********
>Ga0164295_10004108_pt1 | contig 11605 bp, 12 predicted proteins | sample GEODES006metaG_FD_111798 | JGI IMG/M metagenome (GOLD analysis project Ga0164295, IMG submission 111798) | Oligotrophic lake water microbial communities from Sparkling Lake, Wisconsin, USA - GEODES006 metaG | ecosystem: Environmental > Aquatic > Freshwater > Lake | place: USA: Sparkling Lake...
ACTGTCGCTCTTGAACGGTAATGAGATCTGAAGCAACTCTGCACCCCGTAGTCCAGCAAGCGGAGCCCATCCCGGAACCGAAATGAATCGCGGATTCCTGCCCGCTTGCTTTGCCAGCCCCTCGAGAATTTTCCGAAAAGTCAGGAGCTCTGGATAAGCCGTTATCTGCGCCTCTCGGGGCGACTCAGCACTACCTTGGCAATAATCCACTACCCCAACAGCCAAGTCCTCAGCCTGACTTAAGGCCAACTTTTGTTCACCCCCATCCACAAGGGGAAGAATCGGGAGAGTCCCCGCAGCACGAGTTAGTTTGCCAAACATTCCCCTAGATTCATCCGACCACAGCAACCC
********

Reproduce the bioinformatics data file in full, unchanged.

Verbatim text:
>Ga0164295_10004108_pt1 | contig 11605 bp, 12 predicted proteins | sample GEODES006metaG_FD_111798 | JGI IMG/M metagenome (GOLD analysis project Ga0164295, IMG submission 111798) | Oligotrophic lake water microbial communities from Sparkling Lake, Wisconsin, USA - GEODES006 metaG | ecosystem: Environmental > Aquatic > Freshwater > Lake | place: USA: Sparkling Lake...
ACTGTCGCTCTTGAACGGTAATGAGATCTGAAGCAACTCTGCACCCCGTAGTCCAGCAAGCGGAGCCCATCCCGGAACCGAAATGAATCGCGGATTCCTGCCCGCTTGCTTTGCCAGCCCCTCGAGAATTTTCCGAAAAGTCAGGAGCTCTGGATAAGCCGTTATCTGCGCCTCTCGGGGCGACTCAGCACTACCTTGGCAATAATCCACTACCCCAACAGCCAAGTCCTCAGCCTGACTTAAGGCCAACTTTTGTTCACCCCCATCCACAAGGGGAAGAATCGGGAGAGTCCCCGCAGCACGAGTTAGTTTGCCAAACATTCCCCTAGATTCATCCGACCACAGCAACCC